Comparison on genomic predictions using three GBLUP methods and two single-step blending methods in the Nordic Holstein population
1 Department of Molecular Biology and Genetics, Aarhus University, DK-8830, Tjele, Denmark
2 Danish Agricultural Advisory Service, DK-8200, Aarhus N, Denmark
3 College of Animal Science and Technology, China Agricultural University, 100193, Beijing, People Republic of China
Genetics Selection Evolution 2012, 44:8 doi:10.1186/1297-9686-44-8Published: 28 March 2012
A single-step blending approach allows genomic prediction using information of genotyped and non-genotyped animals simultaneously. However, the combined relationship matrix in a single-step method may need to be adjusted because marker-based and pedigree-based relationship matrices may not be on the same scale. The same may apply when a GBLUP model includes both genomic breeding values and residual polygenic effects. The objective of this study was to compare single-step blending methods and GBLUP methods with and without adjustment of the genomic relationship matrix for genomic prediction of 16 traits in the Nordic Holstein population.
The data consisted of de-regressed proofs (DRP) for 5 214 genotyped and 9 374 non-genotyped bulls. The bulls were divided into a training and a validation population by birth date, October 1, 2001. Five approaches for genomic prediction were used: 1) a simple GBLUP method, 2) a GBLUP method with a polygenic effect, 3) an adjusted GBLUP method with a polygenic effect, 4) a single-step blending method, and 5) an adjusted single-step blending method. In the adjusted GBLUP and single-step methods, the genomic relationship matrix was adjusted for the difference of scale between the genomic and the pedigree relationship matrices. A set of weights on the pedigree relationship matrix (ranging from 0.05 to 0.40) was used to build the combined relationship matrix in the single-step blending method and the GBLUP method with a polygenetic effect.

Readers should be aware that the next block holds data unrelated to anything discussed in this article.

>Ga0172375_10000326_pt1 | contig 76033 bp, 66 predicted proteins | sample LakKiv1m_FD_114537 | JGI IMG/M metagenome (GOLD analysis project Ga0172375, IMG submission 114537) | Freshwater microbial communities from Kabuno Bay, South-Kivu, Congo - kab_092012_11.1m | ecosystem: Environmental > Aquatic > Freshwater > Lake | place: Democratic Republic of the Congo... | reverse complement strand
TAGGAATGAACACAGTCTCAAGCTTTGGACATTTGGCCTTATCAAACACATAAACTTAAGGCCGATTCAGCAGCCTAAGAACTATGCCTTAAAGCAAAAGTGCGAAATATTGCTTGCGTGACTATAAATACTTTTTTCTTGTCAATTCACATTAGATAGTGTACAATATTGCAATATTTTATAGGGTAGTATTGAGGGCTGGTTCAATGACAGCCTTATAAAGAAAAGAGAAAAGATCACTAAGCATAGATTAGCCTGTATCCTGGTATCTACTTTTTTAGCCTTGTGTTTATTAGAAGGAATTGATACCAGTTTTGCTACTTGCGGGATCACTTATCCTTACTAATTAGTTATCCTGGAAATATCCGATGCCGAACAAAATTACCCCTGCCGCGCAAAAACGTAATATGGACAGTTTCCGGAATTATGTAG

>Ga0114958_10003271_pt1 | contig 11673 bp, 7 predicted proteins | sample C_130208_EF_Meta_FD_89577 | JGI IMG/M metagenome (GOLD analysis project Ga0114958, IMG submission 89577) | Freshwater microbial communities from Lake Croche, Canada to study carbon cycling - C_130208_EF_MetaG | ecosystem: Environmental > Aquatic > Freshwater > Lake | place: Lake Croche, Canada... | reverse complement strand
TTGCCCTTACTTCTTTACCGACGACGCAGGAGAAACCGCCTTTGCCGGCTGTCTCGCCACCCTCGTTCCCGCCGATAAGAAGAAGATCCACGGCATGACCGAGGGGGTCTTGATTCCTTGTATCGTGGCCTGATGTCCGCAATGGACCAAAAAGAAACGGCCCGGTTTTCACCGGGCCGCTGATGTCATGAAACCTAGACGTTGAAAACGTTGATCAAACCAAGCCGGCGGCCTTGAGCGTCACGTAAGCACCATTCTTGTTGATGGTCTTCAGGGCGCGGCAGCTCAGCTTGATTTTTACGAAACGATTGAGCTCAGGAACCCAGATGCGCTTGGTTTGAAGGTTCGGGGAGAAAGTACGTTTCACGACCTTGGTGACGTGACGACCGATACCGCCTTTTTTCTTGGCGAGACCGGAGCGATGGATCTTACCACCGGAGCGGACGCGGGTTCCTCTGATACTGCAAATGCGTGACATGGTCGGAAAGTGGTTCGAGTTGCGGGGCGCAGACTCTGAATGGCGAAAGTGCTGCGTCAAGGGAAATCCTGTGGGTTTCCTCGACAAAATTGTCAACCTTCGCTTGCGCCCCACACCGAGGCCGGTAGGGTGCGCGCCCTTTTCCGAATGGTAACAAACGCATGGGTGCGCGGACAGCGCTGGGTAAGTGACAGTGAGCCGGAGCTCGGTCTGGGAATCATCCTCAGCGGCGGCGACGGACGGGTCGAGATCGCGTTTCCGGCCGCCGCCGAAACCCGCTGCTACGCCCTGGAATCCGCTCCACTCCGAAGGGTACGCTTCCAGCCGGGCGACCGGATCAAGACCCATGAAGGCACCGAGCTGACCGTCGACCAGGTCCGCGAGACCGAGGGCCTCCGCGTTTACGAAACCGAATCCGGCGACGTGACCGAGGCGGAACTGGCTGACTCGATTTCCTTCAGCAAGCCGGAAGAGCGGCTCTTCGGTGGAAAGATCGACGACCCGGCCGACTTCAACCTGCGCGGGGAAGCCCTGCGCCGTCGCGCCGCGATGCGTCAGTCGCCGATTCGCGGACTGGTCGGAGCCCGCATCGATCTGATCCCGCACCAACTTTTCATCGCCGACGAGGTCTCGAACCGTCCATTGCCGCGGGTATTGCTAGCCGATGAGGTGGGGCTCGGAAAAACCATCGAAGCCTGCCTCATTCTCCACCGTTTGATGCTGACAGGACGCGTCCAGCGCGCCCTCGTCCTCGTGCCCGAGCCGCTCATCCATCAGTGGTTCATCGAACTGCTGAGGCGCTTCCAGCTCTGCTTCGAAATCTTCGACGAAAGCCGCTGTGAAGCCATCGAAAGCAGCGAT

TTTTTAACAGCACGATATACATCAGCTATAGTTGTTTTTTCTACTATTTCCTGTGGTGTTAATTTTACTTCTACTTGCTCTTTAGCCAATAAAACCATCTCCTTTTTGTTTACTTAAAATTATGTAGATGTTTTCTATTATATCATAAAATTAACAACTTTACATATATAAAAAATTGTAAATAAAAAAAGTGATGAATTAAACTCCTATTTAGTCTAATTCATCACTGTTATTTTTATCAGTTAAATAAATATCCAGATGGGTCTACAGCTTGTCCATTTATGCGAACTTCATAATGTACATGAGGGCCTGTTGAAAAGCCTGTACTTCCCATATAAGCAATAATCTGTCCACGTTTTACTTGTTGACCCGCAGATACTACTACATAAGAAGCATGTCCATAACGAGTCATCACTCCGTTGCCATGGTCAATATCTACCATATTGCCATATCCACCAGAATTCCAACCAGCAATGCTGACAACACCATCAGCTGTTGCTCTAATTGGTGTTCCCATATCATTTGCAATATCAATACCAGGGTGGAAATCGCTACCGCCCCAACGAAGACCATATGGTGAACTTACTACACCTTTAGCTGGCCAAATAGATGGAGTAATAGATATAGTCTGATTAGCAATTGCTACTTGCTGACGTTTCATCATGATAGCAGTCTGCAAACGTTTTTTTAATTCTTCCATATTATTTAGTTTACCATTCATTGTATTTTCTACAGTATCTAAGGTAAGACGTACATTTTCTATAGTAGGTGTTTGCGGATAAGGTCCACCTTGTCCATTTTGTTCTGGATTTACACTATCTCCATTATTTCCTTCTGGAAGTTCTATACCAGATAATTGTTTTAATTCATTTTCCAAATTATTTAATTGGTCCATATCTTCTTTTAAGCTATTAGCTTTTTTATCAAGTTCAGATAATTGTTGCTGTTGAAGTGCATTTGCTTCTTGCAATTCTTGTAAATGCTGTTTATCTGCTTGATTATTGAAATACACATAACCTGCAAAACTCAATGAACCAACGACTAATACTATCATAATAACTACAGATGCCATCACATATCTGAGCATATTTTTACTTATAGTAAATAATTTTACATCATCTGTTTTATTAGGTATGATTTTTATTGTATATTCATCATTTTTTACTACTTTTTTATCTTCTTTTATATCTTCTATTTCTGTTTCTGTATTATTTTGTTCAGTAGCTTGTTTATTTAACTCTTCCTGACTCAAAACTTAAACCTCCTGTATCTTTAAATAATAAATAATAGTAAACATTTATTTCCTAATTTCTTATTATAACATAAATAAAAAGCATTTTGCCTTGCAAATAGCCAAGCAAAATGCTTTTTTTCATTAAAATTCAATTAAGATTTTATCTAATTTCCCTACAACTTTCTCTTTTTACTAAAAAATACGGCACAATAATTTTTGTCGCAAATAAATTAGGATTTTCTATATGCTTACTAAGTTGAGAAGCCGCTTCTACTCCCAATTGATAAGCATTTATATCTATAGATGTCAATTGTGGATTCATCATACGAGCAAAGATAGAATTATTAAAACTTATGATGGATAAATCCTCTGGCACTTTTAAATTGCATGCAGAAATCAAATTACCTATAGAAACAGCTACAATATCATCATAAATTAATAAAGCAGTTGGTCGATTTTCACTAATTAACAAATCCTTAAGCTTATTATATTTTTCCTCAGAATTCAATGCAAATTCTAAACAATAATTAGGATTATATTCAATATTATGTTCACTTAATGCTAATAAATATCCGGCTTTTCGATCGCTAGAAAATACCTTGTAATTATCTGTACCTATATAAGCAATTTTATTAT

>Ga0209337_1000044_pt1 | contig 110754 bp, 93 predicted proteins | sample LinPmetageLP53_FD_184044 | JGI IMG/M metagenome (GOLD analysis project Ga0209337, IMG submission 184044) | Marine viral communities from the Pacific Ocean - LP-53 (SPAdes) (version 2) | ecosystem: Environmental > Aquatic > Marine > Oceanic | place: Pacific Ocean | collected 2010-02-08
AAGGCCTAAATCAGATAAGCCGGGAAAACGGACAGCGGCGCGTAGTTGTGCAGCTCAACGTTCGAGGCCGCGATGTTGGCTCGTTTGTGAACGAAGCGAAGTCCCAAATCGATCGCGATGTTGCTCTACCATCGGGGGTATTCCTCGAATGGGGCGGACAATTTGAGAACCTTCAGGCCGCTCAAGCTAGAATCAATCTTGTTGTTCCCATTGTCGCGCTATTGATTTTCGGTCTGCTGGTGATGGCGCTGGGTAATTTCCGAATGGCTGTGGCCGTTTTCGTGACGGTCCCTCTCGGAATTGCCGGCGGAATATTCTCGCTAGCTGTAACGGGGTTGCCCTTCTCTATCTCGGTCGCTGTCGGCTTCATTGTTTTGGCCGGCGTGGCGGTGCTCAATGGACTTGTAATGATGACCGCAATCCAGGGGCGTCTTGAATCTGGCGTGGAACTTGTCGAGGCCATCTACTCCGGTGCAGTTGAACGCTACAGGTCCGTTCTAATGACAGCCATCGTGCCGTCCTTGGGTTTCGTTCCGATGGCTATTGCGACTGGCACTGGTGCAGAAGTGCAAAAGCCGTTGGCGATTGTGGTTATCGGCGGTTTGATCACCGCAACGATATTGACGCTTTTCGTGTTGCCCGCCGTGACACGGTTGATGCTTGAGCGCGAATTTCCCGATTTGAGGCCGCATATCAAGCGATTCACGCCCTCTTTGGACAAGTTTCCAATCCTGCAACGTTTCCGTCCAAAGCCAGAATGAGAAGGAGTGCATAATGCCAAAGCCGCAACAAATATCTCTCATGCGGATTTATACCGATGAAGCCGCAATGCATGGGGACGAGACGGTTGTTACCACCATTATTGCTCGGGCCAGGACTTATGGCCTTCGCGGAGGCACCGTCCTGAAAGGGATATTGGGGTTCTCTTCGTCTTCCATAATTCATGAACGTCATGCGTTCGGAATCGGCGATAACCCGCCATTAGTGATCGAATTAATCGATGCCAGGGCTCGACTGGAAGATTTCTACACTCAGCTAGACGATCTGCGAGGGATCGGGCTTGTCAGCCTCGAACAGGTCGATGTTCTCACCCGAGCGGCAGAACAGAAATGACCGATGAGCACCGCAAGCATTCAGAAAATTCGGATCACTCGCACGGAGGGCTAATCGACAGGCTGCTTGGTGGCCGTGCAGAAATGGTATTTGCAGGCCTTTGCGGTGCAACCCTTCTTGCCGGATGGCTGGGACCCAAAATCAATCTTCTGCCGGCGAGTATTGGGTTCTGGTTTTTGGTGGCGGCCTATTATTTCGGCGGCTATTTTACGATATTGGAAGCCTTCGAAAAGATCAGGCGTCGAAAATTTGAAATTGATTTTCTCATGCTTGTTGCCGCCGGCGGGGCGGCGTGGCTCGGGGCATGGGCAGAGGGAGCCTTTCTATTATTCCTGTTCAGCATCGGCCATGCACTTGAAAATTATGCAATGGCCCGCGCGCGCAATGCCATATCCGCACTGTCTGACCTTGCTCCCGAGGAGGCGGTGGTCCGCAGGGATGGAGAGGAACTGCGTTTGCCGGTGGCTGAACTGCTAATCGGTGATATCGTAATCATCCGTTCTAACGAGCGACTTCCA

Averaged over the 16 traits, reliabilities of genomic breeding values predicted using the GBLUP method with a polygenic effect (relative weight of 0.20) were 0.3% higher than reliabilities from the simple GBLUP method (without a polygenic effect). The adjusted single-step blending and original single-step blending methods (relative weight of 0.20) had average reliabilities that were 2.1% and 1.8% higher than the simple GBLUP method, respectively. In addition, the GBLUP method with a polygenic effect led to less bias of genomic predictions than the simple GBLUP method, and both single-step blending methods yielded less bias of predictions than all GBLUP methods.
The single-step blending method is an appealing approach for practical genomic prediction in dairy cattle. Genomic prediction from the single-step blending method can be improved by adjusting the scale of the genomic relationship matrix.